Links: Pee Wee (Dale) Schwamborn's WBCCI and Airstream History -|- The founding of WBCCI and an overview of the early days -|- Pee Wee's presentation notes for the Kentville Dedication Ceremony -|- Photo gallery of the 1955 Caravan

The non-postcard feature of this stop was a visit with Mike Orchard, club member #32083 from Bridgewater, NS. If you are familiar with the British fascination for 'train-spotting', the hobby of documenting every engine and railroad car you may have seen, then Mike is the penultimate Airstream spotter. Since the age of six, he has kept a detailed account of every numbered A/S and accurately compiled cross-indicies by (hold on to your Thetford) state, license number, unit and where he saw each trailer. It is a passion so thorough that it now comprises four large notebooks. He IS an A/S encyclopedia and a very pleasant young man, too. Hopefully his lifetime of work will someday be published. To date, he is over 13,000 and still counting. Chances are, if you have numbers on your trailer, he has been stalking you in a non-perverse way.

Mike's report from the Kentville Dedication Ceremonies

Charles Spiher's blog – Charles and his wife Lynn participated in one of the special WBCCI caravans traveling to Kentville Nova Scotia for the Dedication Ceremonies. His blog on the Caravan is fascinating reading and really brings the Caravan to life. - Diane

In the Soo, 6600 miles, 66 days, four tired puppies complete the circuit.

I once read in the NY Times Book Review that odyssey is defined as a trip or adventure that must begin AND end in the same place. We therefore felt compelled, bound by literary accuracy, to return to the Chippewa campground, Sault Ste. Marie, Mi. where we had convened nearly ten weeks before.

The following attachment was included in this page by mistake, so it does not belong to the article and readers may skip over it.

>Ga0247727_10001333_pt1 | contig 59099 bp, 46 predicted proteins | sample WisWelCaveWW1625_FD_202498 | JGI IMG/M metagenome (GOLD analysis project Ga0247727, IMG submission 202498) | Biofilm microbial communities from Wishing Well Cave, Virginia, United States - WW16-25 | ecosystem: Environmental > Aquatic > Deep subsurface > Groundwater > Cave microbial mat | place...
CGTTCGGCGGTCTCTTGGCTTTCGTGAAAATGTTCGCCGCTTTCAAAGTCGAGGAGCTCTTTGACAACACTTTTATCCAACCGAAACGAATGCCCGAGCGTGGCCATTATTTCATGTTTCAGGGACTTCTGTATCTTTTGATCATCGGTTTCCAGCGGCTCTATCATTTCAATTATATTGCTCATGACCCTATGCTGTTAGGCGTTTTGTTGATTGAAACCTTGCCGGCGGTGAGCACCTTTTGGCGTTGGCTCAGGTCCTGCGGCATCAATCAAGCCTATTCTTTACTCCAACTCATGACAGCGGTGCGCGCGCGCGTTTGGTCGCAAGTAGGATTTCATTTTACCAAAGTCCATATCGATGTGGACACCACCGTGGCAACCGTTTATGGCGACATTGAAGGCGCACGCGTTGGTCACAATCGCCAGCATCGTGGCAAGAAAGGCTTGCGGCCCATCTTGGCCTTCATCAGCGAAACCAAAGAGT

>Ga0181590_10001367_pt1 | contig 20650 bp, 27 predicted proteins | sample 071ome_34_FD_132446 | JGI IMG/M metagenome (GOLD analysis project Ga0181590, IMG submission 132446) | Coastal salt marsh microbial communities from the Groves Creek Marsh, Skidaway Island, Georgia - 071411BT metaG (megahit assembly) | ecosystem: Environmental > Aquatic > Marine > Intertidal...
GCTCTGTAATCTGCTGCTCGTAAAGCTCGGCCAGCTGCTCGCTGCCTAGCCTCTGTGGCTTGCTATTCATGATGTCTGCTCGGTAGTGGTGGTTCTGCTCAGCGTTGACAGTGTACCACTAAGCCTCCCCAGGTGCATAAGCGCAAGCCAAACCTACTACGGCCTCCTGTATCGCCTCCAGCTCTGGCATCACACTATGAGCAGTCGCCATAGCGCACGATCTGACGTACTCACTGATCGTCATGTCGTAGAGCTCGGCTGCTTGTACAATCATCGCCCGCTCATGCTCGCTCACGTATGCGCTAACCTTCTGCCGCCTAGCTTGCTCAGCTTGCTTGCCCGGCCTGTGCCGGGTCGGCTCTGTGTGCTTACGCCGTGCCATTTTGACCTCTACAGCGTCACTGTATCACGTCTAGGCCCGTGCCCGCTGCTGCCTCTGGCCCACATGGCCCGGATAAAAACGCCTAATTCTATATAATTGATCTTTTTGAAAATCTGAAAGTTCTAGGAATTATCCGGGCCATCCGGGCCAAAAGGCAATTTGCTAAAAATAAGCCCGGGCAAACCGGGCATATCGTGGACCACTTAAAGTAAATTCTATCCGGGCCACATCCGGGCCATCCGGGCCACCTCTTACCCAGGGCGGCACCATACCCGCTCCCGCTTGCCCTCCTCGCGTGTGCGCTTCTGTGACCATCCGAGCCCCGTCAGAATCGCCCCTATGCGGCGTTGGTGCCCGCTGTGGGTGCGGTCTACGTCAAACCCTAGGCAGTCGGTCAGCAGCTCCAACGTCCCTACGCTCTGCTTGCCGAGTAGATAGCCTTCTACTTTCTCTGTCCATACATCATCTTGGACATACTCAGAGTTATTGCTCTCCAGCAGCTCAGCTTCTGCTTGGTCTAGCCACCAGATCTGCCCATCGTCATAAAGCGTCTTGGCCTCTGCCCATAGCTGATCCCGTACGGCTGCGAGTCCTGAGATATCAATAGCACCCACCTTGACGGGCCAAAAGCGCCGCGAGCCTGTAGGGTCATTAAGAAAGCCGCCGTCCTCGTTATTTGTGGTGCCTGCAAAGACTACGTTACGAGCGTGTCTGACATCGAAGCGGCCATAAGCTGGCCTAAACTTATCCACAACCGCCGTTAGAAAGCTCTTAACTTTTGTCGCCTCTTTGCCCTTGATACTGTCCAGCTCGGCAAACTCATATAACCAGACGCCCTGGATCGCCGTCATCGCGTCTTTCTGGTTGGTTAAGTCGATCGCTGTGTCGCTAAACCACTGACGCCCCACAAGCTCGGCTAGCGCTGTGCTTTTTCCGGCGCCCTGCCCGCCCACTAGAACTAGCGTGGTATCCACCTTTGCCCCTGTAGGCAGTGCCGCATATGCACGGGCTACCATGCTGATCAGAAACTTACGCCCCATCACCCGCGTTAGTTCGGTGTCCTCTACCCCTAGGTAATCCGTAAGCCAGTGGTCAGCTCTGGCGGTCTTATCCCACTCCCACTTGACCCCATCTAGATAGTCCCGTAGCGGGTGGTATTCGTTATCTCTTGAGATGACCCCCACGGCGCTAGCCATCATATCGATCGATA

More comments from Charles blog on the Caravan, the ceremonies, and special guests

A final thought about the difference and similarity of 1955 to 2005. Fifty years ago the sight of 100 travel trailers, equipped with modern conveniences of home was a true curiosity, a novelty similar to the circus coming to town. With few private campgrounds, they relied on public parks, vacant exhibition grounds, & private farmland for space, and were fortunate to have water on occasion and rarely three amps of electricity. Comfy,lightweight, towed by V-8 Cadillacs, Buicks, and Ford station wagons, they were perceived as the modern day version of the previous century's small covered Conestogas. Fast forward to 2005 where we spent all but seven nights in private campgrounds, most with full electric, water, and sewage facilities. Fully self-contained, our immediate interests were satellite TV reception, availability of wi-fi internet access, & location of the nearest Wal-Mart. Studio apartments on wheels. RVs are now as ubiquitous on the highways as cars and semis. Other organized groups of motorhomes, banded together in scheduled travel 'tracks', crossed our path several times. Impostors. - Charles Spiher